And as far as the legalities are concerned, check to be sure your CBD does not contain more than the allowable 0.3 percent amount of THC.
“Outside of a medical marijuana dispensary-created product, if you use a CBD product that has more than 0.3 percent THC, even if you didn’t know it had it, you could be arrested for possession of marijuana in Connecticut or when traveling across state lines,” White says. “There are cases of two grandmas who got busted in the spring for possession of marijuana when drug sniffing dogs detected the THC in the CBD product. One was arrested at a Disney amusement park and another at an airport.”
Dana Krete, an acupuncturist and naturopathic physician at the Wellness Center at Privé Swiss in Westbrook, has seen her patients have great success using topical CBD for pain relief. “I was treating a patient with acupuncture for knee pain from arthritis. She used the oil and got four solid hours of pain relief,” she says.
After researching various CBD products, Krete began carrying them in the clinic and has been recommending the topical cream for patients for a year, and using the oil for eight months. Krete says there are plenty of studies showing the efficacy of CBD for ailments including anxiety and schizophrenia.
Despite its benefits, there is little reason for the drug industry to spend the money to do phase three clinical trials on CBD, necessary to bring CBD to the public, because it is not patentable. Phase three trials involve thousands of patients and can take years to complete.
Krete believes CBD works for pain, inflammation, anxiety and insomnia, and also helps in regulating digestion. She stresses that patients should use CBD as part of an overall treatment plan.
“It is the most reliable thing I’ve used for pain,” Krete says. “As in anything, you have to make sure you are getting it from a good quality source. It can be hard to figure out.”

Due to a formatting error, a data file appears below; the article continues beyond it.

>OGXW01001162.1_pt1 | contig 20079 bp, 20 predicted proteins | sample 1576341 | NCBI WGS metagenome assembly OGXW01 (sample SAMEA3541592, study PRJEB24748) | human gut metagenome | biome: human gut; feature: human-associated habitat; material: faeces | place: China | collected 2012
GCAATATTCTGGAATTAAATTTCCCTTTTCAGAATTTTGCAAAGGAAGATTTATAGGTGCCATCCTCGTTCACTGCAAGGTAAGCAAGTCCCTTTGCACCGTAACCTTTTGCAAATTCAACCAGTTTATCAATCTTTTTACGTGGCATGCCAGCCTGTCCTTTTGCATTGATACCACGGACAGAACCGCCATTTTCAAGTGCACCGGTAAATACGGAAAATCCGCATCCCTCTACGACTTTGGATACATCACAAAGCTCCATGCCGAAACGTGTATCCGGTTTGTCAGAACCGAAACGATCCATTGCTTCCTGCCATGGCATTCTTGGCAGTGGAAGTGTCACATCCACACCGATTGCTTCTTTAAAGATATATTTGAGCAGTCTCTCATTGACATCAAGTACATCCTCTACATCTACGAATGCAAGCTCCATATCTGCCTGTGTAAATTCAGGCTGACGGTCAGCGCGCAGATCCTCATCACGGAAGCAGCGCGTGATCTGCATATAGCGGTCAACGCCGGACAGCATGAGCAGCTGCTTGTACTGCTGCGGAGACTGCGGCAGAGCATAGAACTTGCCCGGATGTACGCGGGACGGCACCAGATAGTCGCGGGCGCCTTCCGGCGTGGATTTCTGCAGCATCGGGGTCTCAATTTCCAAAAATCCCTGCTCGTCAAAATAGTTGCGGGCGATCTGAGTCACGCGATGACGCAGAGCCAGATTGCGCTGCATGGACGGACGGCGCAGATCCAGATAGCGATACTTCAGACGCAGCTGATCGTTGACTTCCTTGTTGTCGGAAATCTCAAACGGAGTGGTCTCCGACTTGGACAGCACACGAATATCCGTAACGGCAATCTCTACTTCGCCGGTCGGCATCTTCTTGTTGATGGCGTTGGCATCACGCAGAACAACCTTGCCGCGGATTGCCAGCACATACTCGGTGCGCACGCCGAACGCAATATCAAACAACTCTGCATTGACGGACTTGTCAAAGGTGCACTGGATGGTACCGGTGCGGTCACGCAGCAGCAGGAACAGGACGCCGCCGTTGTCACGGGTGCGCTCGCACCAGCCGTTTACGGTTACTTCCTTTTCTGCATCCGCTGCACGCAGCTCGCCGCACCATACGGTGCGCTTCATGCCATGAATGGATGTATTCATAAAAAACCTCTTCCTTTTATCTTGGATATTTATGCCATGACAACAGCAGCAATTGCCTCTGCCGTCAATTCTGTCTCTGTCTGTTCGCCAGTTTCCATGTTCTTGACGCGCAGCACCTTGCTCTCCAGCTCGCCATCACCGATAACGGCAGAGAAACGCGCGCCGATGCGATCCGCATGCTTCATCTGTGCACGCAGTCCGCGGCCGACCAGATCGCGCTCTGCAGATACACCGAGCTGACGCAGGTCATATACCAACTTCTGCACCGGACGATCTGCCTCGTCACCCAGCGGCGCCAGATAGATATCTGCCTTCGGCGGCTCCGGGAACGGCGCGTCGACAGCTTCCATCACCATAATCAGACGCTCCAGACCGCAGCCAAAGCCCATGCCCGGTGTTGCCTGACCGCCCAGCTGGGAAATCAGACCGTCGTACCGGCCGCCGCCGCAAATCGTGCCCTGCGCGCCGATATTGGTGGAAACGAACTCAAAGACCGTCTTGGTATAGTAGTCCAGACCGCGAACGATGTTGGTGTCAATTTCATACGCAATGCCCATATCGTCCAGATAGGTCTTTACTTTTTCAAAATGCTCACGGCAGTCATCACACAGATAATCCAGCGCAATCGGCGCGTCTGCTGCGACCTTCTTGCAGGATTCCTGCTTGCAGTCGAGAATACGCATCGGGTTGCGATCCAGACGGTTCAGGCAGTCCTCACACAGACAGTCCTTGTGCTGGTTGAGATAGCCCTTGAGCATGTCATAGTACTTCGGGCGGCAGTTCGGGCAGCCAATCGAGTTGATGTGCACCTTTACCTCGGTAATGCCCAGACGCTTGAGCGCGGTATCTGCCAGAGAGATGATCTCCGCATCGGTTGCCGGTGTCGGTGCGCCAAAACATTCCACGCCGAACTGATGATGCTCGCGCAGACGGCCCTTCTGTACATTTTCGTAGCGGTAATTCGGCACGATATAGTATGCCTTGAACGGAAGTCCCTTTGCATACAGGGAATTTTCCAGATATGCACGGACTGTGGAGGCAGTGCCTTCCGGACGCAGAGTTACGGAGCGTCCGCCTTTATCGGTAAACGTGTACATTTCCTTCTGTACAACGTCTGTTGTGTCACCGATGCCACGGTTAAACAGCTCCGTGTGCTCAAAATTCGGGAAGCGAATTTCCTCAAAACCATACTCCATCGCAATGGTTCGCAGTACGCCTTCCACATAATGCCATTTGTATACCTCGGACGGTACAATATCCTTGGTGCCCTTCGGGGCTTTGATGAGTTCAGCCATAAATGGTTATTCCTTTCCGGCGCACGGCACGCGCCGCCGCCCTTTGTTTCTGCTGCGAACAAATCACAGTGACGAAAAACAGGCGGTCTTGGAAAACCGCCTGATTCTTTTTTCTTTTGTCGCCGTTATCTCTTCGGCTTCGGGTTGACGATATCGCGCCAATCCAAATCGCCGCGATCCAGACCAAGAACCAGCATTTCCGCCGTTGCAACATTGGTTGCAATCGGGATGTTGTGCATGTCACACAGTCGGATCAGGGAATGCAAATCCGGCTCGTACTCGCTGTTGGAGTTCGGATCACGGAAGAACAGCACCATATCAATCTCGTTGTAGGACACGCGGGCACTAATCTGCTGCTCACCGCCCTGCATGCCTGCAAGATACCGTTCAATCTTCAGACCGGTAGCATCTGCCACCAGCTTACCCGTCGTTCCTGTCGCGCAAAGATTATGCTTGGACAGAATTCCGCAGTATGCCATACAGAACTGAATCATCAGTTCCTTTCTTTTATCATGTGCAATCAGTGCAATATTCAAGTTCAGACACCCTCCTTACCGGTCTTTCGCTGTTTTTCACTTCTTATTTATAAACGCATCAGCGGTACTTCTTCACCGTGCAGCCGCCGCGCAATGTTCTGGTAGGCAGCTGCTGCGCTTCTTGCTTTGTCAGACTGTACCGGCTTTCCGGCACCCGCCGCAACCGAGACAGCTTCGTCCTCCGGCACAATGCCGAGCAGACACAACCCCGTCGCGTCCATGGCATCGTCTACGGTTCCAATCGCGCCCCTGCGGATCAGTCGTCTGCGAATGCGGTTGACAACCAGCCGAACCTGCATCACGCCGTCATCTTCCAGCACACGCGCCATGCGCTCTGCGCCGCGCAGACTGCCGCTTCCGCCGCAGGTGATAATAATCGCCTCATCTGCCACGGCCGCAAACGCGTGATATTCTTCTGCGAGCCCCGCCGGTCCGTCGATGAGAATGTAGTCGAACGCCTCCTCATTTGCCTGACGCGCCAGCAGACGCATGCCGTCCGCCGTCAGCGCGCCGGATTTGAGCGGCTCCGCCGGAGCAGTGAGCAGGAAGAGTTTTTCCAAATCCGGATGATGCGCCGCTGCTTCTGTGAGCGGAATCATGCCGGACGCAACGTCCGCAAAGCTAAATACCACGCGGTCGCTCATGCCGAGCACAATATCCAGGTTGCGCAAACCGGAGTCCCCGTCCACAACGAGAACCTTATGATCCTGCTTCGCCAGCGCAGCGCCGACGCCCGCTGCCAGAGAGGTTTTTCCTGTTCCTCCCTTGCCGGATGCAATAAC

Kayla Tyska, a shoreline yoga instructor, hosts pop-up CBD events that include education about CBD, a yoga class, and the opportunity to try a CBD salve. Tyska believes CBD has improved the quality of her life so much, specifically improving shoulder tendonitis, that she started selling CBD products to her clients and others.
“I’m a walking CBD dispensary,” she says.
Tyska first learned about CBD in high school when a classmate was taking it to help improve Crohn’s disease. She began taking 50 milligrams a day six months ago after being reintroduced to it by a health coach and author.
Tyska represents the Kannaway brand and says it’s important to get CBD from a reliable source.
“Hemp is a bio accumulator and will absorb all the chemicals in the soil around it,” Tyska said. “Kannaway is one of 13 companies that has the seal from the U.S Hemp Authority Certification Program. There’s no standardized testing in this industry. Ninety percent of labels are wrong.”
The Kannaway plants are grown in Switzerland, which has more stringent laws about chemicals used on plants than the U.S., and Tyska believes it is some of the purest available.
In addition to using CBD products for themselves, people are also giving them to their pets.
Ellen Botwin, a consultant and retired special education teacher who lives in Guilford, gave CBD oil to her beloved border collie, Archie, who lived to be 15 years and 5 months. The last two years of his life, he had trouble walking, getting up and seemed to be stiff with hip pain. She tried acupuncture and swim therapy, to no avail.
Botwin already had a medical marijuana license and was taking CBD for back pain as well as PTSD. She gets her product from a dispensary and believes it’s a pure, unadulterated medical-grade product. She calibrated the dose of CBD for Archie based on his weight and her knowledge of how much she takes based on her own weight.
“At that time, vets were not allowed to prescribe CBD for dogs or even give an opinion,” Botwin says. “I heard vets in California were prescribing CBD, so I just tried it. Sure enough, he was much spunkier and acted like the dog we knew. It was an amazing change. We gave Archie another year of life.”
Chelsea Casper of East Berlin, a hospice worker, vapes CBD oil and feels that it elevates her mood and helps with anxiety and insomnia. She gives CBD-infused dog treats to Penelope, her Shiba Inu, especially before a bath or long car ride. The treat seems to make her a little sleepy, a good thing for this high-energy pooch.
“I think it’s a miracle drug, and I’m lucky that I can afford to pay for it,” Botwin says. “I wish it were available to everyone.”